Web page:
You Sell, I Sell, We All Sell
"Sales." "Selling." They're harmless words guaranteed to induce a nails-on-chalkboard cringe from just about anyone who isn’t involved in sales.
Rose Cammarata, CPA, CGMA
VP & Controller, Mattersight
Whether it's because we’ve had a bad experience with a pushy salesperson or we were forced to sell band candy as kids, the thought of having to sell anything quickly brings on a bout of anxiety.
And yet, selling is an instinctual and fundamental skill. So instinctual and fundamental, in fact, that we first began to use it in kindergarten when we convinced Lucy to share her Legos.
In his book, To Sell Is Human, Daniel Pink reveals that 1-in-9 Americans works in sales, while the rest depend on “non-sales selling” to earn a living—corporate finance types included.
Kindergarten may be far behind us, but the ability to sell is no less critical as adults when it comes to getting things done. Whether we're trying to motivate a team, train new staff, get resources for a project or earn a promotion, we have to be able to convince, persuade and move people. As Pink says, we’re all in sales now.
So how do we get better at it—without feeling as much of the angst that goes right along with it?
Pink highlights three essential requirements: Attunement, buoyancy and clarity.
Pink describes attunement as the ability to bring your actions and outlook in harmony with other people and your current context. Pink’s point is that understanding what others think (what he calls “perspective-taking”) is much more effective than understanding what they feel when it comes to moving people. It’s the idea of “using your head and not just your heart.” He notes that although virtuous and important in creating long-lasting relationships, empathy can work against you when selling because it can cause you to give up too much in order to “close the sale.” According to research he cites, we tend to be happier with the results if we focus on perspective-taking rather than empathy. Essentially, you need to ask questions that help you find common ground, while making sure you listen more than you talk.
As Pink points out, there’s also a physical aspect to attunement, namely mimicry. I admit that I thought this a bit strange at first. After all, isn’t mimicry the same thing as faking it? But then I spent time observing conversations, and realized that “mirroring” is something we do unconsciously when we are genuinely interested in what the other person is saying. If someone you respect leans in to tell you something, you instinctually lean in too.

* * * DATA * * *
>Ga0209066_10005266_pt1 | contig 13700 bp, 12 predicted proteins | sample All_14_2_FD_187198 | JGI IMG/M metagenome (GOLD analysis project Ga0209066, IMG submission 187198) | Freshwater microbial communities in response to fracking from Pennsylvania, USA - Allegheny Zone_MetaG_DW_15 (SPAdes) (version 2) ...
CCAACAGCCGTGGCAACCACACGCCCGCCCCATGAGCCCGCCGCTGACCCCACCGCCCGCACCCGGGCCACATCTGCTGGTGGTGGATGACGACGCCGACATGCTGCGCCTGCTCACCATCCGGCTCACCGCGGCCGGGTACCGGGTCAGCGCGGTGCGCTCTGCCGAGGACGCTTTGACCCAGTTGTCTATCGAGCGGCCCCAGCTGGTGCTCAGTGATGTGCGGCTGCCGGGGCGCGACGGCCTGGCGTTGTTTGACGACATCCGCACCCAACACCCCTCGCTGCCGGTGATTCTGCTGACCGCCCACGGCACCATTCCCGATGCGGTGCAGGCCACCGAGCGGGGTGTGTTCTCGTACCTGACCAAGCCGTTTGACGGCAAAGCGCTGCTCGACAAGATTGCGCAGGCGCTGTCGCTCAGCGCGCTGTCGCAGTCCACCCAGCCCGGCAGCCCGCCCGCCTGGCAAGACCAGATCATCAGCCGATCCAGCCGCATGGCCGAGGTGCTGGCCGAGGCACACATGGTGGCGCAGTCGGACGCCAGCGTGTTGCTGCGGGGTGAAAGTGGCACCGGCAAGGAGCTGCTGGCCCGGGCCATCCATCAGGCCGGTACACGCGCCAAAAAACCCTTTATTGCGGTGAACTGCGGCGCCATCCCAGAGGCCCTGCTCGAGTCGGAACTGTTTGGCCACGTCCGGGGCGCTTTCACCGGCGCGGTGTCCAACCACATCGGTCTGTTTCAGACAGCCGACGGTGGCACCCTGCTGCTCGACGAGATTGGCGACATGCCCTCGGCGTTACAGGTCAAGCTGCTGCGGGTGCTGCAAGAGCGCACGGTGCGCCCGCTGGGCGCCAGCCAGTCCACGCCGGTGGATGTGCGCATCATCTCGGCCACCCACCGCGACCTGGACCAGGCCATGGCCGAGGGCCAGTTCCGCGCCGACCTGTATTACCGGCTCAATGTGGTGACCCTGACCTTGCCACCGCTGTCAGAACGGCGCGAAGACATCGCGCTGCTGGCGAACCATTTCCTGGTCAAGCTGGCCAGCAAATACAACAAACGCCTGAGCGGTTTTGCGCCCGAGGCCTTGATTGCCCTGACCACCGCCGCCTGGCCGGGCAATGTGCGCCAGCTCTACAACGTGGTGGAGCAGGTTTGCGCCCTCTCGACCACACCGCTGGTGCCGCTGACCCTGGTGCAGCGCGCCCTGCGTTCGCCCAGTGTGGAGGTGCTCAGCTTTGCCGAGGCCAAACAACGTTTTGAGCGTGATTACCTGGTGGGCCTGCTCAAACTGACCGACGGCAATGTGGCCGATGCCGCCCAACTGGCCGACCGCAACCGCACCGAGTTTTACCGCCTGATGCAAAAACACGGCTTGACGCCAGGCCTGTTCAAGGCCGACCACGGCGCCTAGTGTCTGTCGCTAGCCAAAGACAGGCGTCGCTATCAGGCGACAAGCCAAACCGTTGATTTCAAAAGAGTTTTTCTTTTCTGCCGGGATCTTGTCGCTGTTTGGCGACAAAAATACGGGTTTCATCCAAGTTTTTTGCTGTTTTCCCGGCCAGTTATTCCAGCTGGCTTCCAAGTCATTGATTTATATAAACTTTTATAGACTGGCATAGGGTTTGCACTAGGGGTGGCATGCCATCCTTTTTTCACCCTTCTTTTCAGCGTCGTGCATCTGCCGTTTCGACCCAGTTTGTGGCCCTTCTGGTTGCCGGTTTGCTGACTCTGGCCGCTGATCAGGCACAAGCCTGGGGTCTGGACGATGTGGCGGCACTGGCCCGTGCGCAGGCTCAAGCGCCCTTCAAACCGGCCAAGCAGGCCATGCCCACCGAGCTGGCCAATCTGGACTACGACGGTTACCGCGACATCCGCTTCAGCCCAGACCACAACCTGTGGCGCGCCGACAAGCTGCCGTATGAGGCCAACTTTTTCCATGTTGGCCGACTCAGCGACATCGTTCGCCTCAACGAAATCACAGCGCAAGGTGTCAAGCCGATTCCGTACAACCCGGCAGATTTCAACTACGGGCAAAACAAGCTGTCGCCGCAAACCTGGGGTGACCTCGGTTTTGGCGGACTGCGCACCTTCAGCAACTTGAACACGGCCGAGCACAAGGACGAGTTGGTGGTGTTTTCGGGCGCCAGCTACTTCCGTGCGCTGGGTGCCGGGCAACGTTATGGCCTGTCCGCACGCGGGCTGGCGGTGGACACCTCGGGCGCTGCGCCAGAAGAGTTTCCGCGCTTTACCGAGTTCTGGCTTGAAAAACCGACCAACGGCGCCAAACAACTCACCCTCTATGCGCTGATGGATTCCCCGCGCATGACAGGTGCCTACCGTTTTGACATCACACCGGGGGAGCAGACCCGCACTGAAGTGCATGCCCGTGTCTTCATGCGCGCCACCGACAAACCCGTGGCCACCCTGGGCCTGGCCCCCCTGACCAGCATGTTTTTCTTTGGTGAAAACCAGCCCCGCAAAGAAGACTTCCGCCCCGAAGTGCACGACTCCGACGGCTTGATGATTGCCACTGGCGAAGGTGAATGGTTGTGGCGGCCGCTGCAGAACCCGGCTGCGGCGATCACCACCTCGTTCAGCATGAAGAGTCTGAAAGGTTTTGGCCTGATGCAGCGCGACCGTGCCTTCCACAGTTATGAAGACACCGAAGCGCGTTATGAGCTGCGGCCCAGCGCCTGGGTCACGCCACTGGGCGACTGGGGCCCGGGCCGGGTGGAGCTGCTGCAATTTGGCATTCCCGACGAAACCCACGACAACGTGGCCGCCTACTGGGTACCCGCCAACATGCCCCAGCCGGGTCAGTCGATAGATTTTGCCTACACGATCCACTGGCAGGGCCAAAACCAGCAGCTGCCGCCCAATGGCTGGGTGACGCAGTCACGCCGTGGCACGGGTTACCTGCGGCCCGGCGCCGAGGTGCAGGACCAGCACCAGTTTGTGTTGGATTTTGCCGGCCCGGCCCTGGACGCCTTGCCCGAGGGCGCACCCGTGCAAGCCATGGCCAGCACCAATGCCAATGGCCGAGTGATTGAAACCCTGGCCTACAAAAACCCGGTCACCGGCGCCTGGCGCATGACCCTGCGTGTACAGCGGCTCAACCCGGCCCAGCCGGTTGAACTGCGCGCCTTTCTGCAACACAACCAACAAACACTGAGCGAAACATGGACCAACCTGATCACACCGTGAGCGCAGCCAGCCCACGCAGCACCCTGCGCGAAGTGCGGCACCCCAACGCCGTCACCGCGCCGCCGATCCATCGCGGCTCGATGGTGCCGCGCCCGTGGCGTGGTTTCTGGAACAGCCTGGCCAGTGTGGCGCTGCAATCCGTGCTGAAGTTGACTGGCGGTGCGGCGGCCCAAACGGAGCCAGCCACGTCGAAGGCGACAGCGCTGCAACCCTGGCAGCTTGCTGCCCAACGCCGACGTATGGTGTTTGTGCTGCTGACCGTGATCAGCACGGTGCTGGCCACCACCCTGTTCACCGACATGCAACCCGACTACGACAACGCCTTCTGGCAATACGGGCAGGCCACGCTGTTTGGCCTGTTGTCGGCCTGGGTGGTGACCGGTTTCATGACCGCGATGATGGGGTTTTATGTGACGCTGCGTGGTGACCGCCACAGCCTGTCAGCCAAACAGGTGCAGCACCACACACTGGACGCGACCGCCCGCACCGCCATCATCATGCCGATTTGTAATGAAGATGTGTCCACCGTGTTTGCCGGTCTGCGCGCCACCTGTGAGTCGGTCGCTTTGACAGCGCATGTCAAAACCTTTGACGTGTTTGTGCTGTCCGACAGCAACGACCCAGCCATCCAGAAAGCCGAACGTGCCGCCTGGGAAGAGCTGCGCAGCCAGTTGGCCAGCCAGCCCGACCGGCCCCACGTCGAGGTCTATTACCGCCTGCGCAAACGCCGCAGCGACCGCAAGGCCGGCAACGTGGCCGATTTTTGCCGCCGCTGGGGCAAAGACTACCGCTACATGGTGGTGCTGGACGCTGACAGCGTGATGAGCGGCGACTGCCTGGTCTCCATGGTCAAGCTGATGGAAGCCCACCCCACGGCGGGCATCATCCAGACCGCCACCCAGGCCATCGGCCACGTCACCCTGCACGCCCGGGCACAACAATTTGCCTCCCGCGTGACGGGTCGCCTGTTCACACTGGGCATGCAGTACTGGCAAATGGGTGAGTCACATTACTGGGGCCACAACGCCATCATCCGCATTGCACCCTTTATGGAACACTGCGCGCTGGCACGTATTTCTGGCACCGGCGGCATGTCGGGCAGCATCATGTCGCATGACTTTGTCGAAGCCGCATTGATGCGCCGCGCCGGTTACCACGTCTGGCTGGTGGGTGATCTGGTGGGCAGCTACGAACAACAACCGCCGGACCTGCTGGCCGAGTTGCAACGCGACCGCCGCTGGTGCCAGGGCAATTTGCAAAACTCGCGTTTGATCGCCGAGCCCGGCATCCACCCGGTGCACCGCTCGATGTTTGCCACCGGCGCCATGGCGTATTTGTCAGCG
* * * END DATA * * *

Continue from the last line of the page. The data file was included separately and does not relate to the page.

Essentially, mimicry signals trust—and trust, in my opinion, is the most essential ingredient in achieving attunement.
What Pink calls buoyancy, I prefer to call grit. One of my favorite quotes is from Michael Jordan: “I've missed more than 9,000 shots in my career. I've lost almost 300 games. Twenty-six times, I've been trusted to take the game winning shot and missed. I've failed over and over and over again in my life. And that is why I succeed.”
That’s grit. Regardless of how many times you fail in moving others, you have to be willing to try again. It all comes down to “self-talk,” of which, Pink says, there are three stages: Before, during and after the “sale.”
Before the sale, ask yourself, “Can I do this?” Although positive self-talk (“I’m awesome”) is more effective than negative self-talk (“I suck”), interrogative self-talk is the most effective of all. The impact is twofold—asking yourself if you can do it will prompt you to strategize for success, and interrogating yourself may clarify the intrinsic motivations behind your desire to succeed (which in turn may have an inspirational effect).
During the sale, keep your self-talk positive, which will inspire positive emotions. Be genuine, but also be mindful that too much negativity can undermine your efforts to move others towards your cause.
After the sale or lack thereof, explain negative outcomes to yourself in terms of temporary, specific and external, rather than permanent, pervasive and personal.
Clarity, Pink explains, is the capacity to help others see their situations in fresh and more revealing ways. He suggests finding and conveying the 1 percent; in other words, the essence of the issue that drives the other 99 percent.
Framing an issue can bring clarity, and one way to do that is to introduce contrasting alternatives to highlight the virtues of what you are proposing. There are many other ways to frame an issue and I highly recommend Pink’s book for more on the topic.
Pink also describes clarity as the capacity to identify problems others didn’t realize existed. The two key skills in this are the ability to curate data to find the most relevant information and the ability to ask questions to uncover underlying issues and opportunities.
Moving—or selling—others is a fundamental and valuable skill whether or not your job is in sales. The requirements for successful selling—attunement, buoyancy and clarity—are qualities we all have the ability to develop.